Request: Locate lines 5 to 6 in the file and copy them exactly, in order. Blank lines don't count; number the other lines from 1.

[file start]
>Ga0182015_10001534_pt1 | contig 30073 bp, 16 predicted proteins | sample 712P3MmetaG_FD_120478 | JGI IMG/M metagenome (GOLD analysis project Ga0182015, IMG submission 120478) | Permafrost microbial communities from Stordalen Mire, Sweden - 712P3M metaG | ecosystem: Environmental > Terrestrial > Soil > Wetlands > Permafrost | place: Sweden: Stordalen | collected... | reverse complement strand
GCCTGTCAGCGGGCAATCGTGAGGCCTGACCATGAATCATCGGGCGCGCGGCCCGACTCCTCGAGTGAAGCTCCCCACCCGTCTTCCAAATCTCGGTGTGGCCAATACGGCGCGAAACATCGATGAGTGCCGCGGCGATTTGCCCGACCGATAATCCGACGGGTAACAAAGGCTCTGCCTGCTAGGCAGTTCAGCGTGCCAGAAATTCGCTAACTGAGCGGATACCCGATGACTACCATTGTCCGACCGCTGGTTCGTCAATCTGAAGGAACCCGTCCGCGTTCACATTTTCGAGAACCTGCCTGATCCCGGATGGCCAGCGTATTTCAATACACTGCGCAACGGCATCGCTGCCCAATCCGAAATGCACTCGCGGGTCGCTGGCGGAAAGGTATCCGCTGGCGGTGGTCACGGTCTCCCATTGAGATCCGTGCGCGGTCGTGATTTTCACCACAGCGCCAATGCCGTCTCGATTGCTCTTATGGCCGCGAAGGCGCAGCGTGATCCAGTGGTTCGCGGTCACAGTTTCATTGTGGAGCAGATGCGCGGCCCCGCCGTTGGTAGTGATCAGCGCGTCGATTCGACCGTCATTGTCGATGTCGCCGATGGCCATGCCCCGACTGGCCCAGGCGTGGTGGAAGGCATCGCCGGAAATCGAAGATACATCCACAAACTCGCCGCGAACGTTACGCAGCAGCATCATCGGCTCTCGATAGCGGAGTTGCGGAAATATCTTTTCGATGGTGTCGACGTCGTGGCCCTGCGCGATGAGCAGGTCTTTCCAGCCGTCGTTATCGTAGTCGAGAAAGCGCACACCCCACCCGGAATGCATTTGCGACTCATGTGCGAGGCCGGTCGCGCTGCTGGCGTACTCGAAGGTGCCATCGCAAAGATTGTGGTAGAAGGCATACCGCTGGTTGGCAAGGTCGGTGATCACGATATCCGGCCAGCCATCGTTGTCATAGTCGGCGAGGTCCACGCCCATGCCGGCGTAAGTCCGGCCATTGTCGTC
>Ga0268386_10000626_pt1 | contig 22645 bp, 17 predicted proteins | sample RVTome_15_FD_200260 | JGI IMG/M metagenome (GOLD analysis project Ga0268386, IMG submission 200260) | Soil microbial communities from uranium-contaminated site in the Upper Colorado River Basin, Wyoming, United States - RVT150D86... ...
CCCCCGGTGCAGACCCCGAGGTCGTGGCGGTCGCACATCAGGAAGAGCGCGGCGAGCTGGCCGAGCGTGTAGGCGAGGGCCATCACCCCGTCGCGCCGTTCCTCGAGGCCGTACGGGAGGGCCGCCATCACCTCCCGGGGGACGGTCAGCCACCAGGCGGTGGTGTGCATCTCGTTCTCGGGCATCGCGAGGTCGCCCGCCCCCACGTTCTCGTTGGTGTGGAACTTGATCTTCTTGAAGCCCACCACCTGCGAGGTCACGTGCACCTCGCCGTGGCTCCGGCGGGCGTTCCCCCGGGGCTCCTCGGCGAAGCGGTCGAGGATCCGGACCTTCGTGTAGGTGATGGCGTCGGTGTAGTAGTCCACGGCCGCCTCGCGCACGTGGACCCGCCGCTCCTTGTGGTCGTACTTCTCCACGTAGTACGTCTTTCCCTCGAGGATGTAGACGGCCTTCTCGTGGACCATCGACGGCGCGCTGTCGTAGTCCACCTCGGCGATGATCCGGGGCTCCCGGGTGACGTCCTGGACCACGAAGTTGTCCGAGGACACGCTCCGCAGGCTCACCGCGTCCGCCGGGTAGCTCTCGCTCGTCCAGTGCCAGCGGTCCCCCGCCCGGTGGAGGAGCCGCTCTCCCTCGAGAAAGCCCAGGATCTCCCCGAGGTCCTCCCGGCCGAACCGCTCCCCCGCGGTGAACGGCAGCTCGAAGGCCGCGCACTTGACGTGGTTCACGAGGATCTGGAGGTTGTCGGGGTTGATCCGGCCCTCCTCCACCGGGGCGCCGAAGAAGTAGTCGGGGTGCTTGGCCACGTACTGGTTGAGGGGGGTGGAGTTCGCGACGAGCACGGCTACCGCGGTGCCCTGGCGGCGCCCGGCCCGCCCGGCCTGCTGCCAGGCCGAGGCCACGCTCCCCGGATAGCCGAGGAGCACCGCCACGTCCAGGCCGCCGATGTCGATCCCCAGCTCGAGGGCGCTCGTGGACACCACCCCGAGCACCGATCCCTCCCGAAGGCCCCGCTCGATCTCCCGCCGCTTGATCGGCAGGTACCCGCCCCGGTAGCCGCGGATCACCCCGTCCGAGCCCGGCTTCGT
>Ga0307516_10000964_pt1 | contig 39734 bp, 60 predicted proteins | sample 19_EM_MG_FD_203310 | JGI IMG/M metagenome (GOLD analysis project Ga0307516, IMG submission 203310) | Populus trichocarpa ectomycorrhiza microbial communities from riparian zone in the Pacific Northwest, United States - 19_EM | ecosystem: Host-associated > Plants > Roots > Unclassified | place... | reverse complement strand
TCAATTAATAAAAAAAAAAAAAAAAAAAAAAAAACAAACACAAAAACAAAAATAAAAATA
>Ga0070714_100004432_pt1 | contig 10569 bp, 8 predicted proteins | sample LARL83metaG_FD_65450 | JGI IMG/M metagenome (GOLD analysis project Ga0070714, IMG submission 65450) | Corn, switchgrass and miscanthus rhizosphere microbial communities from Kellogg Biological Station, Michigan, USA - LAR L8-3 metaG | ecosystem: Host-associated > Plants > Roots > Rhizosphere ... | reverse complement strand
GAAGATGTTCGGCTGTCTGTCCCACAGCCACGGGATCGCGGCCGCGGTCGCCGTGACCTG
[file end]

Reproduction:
>Ga0307516_10000964_pt1 | contig 39734 bp, 60 predicted proteins | sample 19_EM_MG_FD_203310 | JGI IMG/M metagenome (GOLD analysis project Ga0307516, IMG submission 203310) | Populus trichocarpa ectomycorrhiza microbial communities from riparian zone in the Pacific Northwest, United States - 19_EM | ecosystem: Host-associated > Plants > Roots > Unclassified | place... | reverse complement strand
TCAATTAATAAAAAAAAAAAAAAAAAAAAAAAAACAAACACAAAAACAAAAATAAAAATA